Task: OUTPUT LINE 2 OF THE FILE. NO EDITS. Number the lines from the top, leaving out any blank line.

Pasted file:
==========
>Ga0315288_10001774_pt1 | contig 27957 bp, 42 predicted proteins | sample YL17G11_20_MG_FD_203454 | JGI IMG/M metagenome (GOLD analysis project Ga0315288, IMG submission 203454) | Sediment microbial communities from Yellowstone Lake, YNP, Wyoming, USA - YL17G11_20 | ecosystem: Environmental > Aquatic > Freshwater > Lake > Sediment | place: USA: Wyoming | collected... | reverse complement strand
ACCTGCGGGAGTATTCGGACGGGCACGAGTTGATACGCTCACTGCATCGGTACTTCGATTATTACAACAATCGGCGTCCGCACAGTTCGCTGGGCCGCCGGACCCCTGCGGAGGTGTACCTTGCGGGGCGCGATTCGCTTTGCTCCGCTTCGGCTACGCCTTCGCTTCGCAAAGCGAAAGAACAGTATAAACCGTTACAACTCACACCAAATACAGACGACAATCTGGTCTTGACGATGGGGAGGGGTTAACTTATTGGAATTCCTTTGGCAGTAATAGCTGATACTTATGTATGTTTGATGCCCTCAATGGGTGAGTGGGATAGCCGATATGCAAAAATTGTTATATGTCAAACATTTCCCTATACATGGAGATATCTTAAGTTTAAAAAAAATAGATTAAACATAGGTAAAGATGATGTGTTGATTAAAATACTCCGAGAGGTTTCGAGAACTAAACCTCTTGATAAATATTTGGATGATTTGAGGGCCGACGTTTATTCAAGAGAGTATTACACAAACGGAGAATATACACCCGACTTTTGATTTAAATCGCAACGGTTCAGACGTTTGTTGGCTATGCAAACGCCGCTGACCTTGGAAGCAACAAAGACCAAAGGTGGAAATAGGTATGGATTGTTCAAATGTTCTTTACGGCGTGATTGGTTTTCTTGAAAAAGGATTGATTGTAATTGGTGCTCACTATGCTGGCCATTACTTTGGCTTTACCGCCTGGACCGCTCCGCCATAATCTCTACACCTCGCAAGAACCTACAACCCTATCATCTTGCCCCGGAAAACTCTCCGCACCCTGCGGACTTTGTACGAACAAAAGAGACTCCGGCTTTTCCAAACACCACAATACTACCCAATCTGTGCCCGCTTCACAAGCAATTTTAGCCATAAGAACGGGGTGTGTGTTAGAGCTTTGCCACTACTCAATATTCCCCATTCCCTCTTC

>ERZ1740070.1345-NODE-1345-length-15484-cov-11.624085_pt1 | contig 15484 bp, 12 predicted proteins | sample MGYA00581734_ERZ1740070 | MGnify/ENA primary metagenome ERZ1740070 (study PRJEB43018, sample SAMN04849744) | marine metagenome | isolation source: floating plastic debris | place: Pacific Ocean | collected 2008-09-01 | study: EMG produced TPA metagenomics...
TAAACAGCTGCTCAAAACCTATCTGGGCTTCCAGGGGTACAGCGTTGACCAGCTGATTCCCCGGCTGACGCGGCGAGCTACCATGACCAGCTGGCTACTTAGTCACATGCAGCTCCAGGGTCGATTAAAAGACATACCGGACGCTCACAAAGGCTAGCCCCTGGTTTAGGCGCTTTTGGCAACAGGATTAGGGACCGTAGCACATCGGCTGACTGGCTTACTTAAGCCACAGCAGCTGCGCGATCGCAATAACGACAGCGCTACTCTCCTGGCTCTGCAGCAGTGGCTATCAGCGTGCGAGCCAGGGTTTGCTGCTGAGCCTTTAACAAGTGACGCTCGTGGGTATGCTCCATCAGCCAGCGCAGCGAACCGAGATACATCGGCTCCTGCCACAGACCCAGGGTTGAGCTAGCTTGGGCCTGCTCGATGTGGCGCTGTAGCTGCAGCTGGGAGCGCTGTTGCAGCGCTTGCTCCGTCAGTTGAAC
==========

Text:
ACCTGCGGGAGTATTCGGACGGGCACGAGTTGATACGCTCACTGCATCGGTACTTCGATTATTACAACAATCGGCGTCCGCACAGTTCGCTGGGCCGCCGGACCCCTGCGGAGGTGTACCTTGCGGGGCGCGATTCGCTTTGCTCCGCTTCGGCTACGCCTTCGCTTCGCAAAGCGAAAGAACAGTATAAACCGTTACAACTCACACCAAATACAGACGACAATCTGGTCTTGACGATGGGGAGGGGTTAACTTATTGGAATTCCTTTGGCAGTAATAGCTGATACTTATGTATGTTTGATGCCCTCAATGGGTGAGTGGGATAGCCGATATGCAAAAATTGTTATATGTCAAACATTTCCCTATACATGGAGATATCTTAAGTTTAAAAAAAATAGATTAAACATAGGTAAAGATGATGTGTTGATTAAAATACTCCGAGAGGTTTCGAGAACTAAACCTCTTGATAAATATTTGGATGATTTGAGGGCCGACGTTTATTCAAGAGAGTATTACACAAACGGAGAATATACACCCGACTTTTGATTTAAATCGCAACGGTTCAGACGTTTGTTGGCTATGCAAACGCCGCTGACCTTGGAAGCAACAAAGACCAAAGGTGGAAATAGGTATGGATTGTTCAAATGTTCTTTACGGCGTGATTGGTTTTCTTGAAAAAGGATTGATTGTAATTGGTGCTCACTATGCTGGCCATTACTTTGGCTTTACCGCCTGGACCGCTCCGCCATAATCTCTACACCTCGCAAGAACCTACAACCCTATCATCTTGCCCCGGAAAACTCTCCGCACCCTGCGGACTTTGTACGAACAAAAGAGACTCCGGCTTTTCCAAACACCACAATACTACCCAATCTGTGCCCGCTTCACAAGCAATTTTAGCCATAAGAACGGGGTGTGTGTTAGAGCTTTGCCACTACTCAATATTCCCCATTCCCTCTTC